As search teams look to zero in on the wreckage of EgyptAir flight 804 after a French ship picked up a signal from one of the plane’s black boxes, the airline industry is aiming to set standards in the coming months to make recovering critical flight data easier for investigators.

With the EgyptAir black boxes located at depths of more than 9,800 feet on the bottom of the Mediterranean Sea (and other downed planes similarly hard to reach), the industry is looking at options for easier data recovery, including streaming flight data, the Wall Street Journal reported. The International Civil Aviation Organization (IATA) called for flights experiencing distress to be tracked in real time in order to reduce black box recovery times. The new standard, however, would not go into effect until 2021.

“We expect to have a position on this by the end of this year,” Gilberto Lopez Meyer, head of safety at IATA, told the Wall Street Journal describing upcoming industry discussions that will focus on flexible standards to meet technology changes. “This is a decision that, once taken, is going to be here for decades. We want to make the right decision at the right moment.”

EgyptAir People light candles during a vigil at the Cairo Opera House for the victims of EgyptAir Flight 804, May 26, 2016. Photo: Reuters/Mohamed Abd El Ghany

The airline industry’s talks come after several major aircraft incidents over the past two years including the disappearance of Malaysia Airlines flight 370 in March 2014 and the downing of Russian Metrojet flight 9268 in October 2015. Discussions of live streaming data and deployable floating black boxes have again been raised after the recent incidents.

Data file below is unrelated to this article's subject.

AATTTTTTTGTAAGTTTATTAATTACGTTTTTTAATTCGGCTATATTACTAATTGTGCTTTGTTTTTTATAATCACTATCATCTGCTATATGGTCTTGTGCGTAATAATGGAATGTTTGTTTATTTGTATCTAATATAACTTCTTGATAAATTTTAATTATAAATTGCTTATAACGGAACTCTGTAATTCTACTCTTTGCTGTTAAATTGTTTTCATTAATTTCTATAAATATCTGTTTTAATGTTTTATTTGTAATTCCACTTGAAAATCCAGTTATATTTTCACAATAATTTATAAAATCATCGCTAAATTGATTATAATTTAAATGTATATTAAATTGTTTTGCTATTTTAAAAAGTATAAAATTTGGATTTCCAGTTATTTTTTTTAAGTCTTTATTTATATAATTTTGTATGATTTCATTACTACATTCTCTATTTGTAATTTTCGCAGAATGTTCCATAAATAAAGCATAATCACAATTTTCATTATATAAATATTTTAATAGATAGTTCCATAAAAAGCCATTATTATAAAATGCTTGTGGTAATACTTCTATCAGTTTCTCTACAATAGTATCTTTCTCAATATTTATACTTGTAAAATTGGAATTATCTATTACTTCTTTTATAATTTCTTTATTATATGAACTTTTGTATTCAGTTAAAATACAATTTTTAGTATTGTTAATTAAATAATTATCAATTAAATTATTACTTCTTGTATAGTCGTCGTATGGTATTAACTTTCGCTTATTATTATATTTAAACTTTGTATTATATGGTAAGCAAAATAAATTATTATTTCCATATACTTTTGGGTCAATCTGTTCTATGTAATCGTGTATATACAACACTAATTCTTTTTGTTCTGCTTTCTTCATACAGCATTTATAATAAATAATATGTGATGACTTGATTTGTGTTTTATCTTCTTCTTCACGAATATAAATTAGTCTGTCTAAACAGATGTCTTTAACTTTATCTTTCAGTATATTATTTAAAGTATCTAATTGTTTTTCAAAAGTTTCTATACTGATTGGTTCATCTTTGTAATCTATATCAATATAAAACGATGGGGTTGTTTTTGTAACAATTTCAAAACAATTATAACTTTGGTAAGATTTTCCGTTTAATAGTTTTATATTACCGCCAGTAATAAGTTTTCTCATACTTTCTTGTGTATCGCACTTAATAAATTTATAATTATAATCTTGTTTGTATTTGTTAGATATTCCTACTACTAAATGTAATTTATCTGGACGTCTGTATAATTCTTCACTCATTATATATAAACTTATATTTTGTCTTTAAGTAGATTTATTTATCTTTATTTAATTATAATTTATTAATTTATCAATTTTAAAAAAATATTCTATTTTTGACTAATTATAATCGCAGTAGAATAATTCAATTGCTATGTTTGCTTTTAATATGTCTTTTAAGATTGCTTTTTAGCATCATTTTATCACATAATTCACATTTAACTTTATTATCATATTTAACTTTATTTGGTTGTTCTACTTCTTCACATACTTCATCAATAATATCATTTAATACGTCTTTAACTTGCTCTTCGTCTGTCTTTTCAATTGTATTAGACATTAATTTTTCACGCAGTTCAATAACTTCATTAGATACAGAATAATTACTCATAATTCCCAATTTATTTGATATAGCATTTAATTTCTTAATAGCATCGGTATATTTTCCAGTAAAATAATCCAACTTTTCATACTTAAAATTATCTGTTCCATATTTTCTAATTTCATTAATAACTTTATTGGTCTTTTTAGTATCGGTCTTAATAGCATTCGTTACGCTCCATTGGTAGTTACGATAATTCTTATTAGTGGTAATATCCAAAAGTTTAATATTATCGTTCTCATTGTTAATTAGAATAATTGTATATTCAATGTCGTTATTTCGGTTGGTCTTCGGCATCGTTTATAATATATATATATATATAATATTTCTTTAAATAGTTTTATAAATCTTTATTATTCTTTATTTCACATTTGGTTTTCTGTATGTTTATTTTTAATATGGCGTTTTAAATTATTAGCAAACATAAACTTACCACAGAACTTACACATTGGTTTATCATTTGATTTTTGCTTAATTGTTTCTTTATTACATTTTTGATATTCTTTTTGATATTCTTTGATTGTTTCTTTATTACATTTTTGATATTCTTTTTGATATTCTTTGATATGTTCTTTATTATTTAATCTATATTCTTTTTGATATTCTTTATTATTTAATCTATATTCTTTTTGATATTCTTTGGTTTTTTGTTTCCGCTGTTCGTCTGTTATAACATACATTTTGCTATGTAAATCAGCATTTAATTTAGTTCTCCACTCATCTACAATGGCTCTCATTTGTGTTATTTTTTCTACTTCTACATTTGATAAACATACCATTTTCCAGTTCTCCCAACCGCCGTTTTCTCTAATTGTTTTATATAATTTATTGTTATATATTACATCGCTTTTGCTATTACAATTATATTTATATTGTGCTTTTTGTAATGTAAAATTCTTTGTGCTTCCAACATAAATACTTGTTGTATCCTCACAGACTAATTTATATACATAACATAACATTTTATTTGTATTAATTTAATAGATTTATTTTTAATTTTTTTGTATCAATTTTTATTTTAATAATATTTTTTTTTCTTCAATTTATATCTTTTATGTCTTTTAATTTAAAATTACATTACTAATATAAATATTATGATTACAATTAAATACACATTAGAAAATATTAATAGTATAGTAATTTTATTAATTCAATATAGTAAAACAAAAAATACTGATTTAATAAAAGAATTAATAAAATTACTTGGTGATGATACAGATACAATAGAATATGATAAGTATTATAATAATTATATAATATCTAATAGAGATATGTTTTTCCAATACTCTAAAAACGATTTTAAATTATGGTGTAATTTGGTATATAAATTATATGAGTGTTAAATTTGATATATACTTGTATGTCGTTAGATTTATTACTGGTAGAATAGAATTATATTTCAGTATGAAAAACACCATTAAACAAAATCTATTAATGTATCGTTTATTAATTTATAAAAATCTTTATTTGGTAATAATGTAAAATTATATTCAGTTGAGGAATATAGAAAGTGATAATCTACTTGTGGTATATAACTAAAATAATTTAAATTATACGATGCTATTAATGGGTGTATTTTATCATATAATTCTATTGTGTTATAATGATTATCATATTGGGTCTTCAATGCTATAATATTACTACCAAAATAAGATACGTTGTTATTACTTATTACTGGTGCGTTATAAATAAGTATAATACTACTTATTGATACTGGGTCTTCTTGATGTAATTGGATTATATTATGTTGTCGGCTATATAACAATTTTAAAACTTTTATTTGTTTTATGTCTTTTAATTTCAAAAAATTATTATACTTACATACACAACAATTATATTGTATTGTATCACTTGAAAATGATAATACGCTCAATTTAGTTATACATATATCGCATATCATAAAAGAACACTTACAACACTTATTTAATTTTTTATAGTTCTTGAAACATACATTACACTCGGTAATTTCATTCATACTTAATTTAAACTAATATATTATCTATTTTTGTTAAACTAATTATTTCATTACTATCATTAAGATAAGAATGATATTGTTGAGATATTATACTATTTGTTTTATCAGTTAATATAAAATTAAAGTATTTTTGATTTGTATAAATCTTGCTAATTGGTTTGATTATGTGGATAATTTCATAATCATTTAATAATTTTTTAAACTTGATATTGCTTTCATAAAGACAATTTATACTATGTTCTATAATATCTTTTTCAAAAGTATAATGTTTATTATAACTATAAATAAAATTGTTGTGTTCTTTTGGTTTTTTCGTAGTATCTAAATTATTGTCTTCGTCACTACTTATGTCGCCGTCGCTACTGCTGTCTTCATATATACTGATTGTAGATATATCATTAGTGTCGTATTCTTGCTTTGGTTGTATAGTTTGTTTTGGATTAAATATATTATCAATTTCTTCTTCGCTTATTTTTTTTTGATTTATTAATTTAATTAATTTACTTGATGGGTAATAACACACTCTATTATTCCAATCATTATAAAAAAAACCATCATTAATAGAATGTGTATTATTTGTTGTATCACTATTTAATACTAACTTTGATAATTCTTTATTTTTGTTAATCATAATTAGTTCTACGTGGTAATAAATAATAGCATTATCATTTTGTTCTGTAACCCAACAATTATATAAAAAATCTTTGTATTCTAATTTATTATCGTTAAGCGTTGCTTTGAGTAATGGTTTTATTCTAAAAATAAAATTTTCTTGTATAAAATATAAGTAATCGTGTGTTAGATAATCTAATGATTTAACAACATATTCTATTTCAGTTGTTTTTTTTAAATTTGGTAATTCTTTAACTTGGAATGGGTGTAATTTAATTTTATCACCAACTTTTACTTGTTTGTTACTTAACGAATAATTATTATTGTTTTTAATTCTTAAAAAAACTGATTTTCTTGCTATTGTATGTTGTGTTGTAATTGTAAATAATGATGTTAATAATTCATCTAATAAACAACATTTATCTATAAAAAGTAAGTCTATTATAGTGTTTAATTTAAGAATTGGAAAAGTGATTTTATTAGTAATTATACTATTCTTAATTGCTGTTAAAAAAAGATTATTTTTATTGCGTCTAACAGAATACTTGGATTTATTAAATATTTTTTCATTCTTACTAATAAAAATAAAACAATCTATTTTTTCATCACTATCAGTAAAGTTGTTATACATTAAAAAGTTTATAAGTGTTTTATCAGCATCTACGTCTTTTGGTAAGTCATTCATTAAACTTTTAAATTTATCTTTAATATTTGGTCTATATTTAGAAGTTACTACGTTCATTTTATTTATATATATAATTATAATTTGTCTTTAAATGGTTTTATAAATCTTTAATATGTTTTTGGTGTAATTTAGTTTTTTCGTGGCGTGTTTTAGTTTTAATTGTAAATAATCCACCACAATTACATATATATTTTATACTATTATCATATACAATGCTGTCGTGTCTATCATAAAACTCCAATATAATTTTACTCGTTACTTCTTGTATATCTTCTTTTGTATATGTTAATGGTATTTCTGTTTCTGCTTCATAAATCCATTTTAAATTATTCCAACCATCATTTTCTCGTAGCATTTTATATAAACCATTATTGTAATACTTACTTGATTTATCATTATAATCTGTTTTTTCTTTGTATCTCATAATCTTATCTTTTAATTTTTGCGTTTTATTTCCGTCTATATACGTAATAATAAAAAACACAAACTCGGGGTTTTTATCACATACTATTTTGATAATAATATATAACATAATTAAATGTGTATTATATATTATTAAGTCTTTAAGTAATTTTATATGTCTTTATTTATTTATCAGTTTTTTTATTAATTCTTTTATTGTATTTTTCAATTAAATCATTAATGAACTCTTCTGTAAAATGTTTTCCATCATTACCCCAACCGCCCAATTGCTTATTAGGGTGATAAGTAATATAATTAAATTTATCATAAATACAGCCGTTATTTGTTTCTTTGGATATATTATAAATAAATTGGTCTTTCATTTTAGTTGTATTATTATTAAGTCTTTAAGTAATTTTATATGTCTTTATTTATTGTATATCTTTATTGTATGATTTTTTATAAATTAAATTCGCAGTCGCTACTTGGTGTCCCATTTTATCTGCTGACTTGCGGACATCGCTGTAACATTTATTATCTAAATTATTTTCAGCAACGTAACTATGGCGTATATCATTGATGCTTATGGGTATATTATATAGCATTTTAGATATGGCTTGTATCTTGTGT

“It’ll happen,” aviation expert Richard Aboulafia told NBC News describing the industry’s need to again examine streaming possibilities. “The technology change is outpacing regulatory change.”

The cost of live streaming data, however, has been described as too prohibitive by some industry members. An on-demand black box streaming service, which activates when the aircraft hits certain indicators, from FLYHT Aerospace Solutions costs approximately $100,000 per aircraft, NBC News reported.

Experts argue air travel safety continues to improve with one crash for every 3.1 million flights in 2015, according to data from the International Air Transport Association.

The search zone for Flight 804 has been reduced to a radius of 1.24 miles, Reuters reported Thursday. France’s transportation minister estimated it could take another eight days to recover the aircraft’s black boxes. Their recovery is critical in determining what caused the crash of the flight traveling from Paris to Cairo on May 19 that killed all 66 people onboard.